Nana Kwasi Gyan Apenteng, the President of ACRAN, said there was the need for the organisation to begin to envisage for now and the future a comprehensive plan of engagement with the entire continent.
“Given the ease with which information is transmitted into all our countries from single sources, it is important to begin to harmonise our rules and procedures in order to be able to take advantage of Africa’s huge potential as a single information and communication market,” Nana Gyan-Apenteng said on Tuesday in his opening remarks at the ACRAN Steering Committee Meeting under biennium 2017-2018 in Accra.
“This is a task ACRAN can work on in Africa. I am sure that we will use the opportunity wisely,” Nana Gyan-Apenteng added.
He noted that given the role of the media in society and the complexity of the impact of the media today, it was important for media regulators to engage frequently with their constituent populations and stakeholders in order to ensure that the aspirations of the public and the purposes of regulation were in sync.
He said despite the challenges, the regulator in each country and collectively in ACRAN must strive for ever greater legitimacy and relevance through updating their strategies and relying on the democratic will of the people as their guide.
He said the absence of good and equitable regulation undermined freedom; declaring that good regulations were not a threat to freedom.
He said Ghana could claim to be the home of pan-Africanism in Africa; stating that “Ghana’s first President Osagyefo Dr Kwame Nkrumah declared that the independence of Ghana would be meaningless without the total independence and unity of the continent”.
He said: “Today, we see the fulfillment of that aspiration in the unity of purpose of all our institutions and endeavours across the country. It is the spirit of the quest for the total unity of purpose that African media regulators came together 19 years ago to form this organization.”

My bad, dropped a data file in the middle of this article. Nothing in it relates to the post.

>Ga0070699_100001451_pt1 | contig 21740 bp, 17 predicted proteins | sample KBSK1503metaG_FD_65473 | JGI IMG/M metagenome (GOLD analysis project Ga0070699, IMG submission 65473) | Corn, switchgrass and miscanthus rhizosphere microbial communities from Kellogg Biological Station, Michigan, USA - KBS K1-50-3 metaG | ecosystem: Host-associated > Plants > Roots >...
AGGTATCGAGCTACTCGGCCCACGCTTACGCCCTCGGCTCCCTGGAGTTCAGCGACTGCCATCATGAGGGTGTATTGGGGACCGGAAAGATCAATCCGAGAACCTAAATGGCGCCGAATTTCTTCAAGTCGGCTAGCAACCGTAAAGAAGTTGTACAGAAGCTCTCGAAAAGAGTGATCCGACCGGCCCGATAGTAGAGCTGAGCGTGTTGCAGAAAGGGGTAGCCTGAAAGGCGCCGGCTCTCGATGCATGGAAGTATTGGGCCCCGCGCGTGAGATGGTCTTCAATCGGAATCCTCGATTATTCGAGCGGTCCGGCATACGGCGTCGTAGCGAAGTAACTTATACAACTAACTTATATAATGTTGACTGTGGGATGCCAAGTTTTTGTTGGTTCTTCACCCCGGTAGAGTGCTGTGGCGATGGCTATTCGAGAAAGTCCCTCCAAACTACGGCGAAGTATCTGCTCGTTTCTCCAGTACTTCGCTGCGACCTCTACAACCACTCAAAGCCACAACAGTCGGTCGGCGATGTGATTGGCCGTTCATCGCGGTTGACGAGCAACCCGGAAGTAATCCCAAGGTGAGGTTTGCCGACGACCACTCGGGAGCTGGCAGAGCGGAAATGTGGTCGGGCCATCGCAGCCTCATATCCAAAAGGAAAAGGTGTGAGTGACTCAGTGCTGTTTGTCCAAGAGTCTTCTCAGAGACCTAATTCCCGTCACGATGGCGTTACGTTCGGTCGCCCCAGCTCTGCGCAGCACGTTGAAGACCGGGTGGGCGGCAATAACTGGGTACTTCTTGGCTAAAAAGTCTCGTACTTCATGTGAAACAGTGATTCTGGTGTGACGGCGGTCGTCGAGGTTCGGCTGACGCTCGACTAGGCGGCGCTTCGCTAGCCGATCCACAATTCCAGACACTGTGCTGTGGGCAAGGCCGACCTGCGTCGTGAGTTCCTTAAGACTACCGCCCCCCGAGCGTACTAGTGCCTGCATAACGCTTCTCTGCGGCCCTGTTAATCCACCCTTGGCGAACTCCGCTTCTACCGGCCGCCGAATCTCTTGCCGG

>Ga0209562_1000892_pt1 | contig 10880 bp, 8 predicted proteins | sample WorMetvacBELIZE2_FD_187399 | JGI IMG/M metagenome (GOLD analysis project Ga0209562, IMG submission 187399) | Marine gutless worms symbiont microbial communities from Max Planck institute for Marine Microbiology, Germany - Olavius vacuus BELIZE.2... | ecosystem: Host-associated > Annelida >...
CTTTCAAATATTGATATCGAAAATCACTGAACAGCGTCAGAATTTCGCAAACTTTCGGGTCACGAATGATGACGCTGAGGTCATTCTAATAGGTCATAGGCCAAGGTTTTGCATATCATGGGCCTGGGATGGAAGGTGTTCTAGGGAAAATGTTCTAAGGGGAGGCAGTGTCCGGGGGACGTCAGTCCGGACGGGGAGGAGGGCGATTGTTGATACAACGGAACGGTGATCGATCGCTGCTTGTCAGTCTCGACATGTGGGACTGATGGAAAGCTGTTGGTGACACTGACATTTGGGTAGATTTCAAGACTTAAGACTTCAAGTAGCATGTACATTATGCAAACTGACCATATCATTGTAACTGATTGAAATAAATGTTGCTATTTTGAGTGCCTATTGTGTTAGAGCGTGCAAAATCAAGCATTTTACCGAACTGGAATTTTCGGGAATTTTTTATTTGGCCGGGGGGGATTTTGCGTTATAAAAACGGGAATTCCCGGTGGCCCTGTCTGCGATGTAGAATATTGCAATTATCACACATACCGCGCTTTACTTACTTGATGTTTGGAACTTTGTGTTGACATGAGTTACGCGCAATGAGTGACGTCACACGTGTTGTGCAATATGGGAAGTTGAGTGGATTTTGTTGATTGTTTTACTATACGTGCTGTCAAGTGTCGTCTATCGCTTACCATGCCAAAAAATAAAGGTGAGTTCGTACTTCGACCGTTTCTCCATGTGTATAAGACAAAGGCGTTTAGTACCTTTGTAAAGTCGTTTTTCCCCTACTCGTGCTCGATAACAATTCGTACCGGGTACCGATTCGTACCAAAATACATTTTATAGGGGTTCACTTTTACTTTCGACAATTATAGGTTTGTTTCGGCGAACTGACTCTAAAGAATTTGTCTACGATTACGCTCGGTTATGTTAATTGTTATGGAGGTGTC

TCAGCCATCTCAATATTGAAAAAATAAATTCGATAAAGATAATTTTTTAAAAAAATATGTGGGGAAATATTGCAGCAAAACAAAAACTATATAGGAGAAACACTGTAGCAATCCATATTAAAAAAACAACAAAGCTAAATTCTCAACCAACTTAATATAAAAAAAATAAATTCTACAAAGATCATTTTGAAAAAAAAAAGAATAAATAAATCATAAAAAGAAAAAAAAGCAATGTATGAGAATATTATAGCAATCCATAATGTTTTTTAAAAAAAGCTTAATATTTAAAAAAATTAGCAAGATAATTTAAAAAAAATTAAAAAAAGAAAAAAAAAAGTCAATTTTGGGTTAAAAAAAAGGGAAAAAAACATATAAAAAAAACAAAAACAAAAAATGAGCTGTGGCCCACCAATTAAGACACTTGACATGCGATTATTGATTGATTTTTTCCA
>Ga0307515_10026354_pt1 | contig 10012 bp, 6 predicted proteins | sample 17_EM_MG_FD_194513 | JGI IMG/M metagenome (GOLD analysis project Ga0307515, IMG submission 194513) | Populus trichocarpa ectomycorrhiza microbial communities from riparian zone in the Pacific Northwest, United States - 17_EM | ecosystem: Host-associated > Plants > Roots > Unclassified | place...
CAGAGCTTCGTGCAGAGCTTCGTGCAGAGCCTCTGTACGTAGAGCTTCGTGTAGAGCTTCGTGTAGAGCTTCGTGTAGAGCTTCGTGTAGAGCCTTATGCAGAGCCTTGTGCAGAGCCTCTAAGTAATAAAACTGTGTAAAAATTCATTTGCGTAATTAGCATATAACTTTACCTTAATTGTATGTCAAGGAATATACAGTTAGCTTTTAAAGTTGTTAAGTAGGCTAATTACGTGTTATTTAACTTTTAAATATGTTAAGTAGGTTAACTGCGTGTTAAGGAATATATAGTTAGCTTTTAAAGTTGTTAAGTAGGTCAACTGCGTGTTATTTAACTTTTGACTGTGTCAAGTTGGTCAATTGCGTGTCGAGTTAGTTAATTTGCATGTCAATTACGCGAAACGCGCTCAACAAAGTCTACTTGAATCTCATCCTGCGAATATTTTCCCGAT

“Today, we applaud the bold initiative of our forebears who took that bold and visionary step in Libreville, Gabon in 1998. From its inception the organization has sought to enhance the enjoyment of our public freedoms, especially the freedom of expression, as the cardinal principle and raison d’etre of its existence,” he added.
He said the organisation was born in the early excitement of the wave of democratization in Africa in the late 20th century.
“With democratization came the need to set firm and equitable rules to guide the opening up of spaces for the media. It was important that the new openness should afford opportunities to all our citizens and become agents for democracy, economic development, the realization of pan-African ideals and social justice in Africa,” he said.
“Today, nearly 20 years after the launching of our organization new challenges have emerged even as we still confront some of the old ones.”
Nana Gyan-Apenteng, who is also the Chairman of the National Media Commission (NMC), said technological, economic, political and social changes continue to expand the frontiers of the media and therefore of media regulation; stating that “in some cases, regulation is playing catch up to the reality on the ground”.
He said it was in light of these rapid challenging changes that the NMC with the support of the Fredrich Ebert Foundation and the National Communications Agency had decided to organize a two-day conference next week in Accra on the challenges of content policy in the wake of the digital migration.
Mr Peter Essoka, Vice President of ACRAN and President of the National Communication Council of Cameroun, said there was the need for all media regulatory authorities in Africa to come together and have a common policy direction for the industry.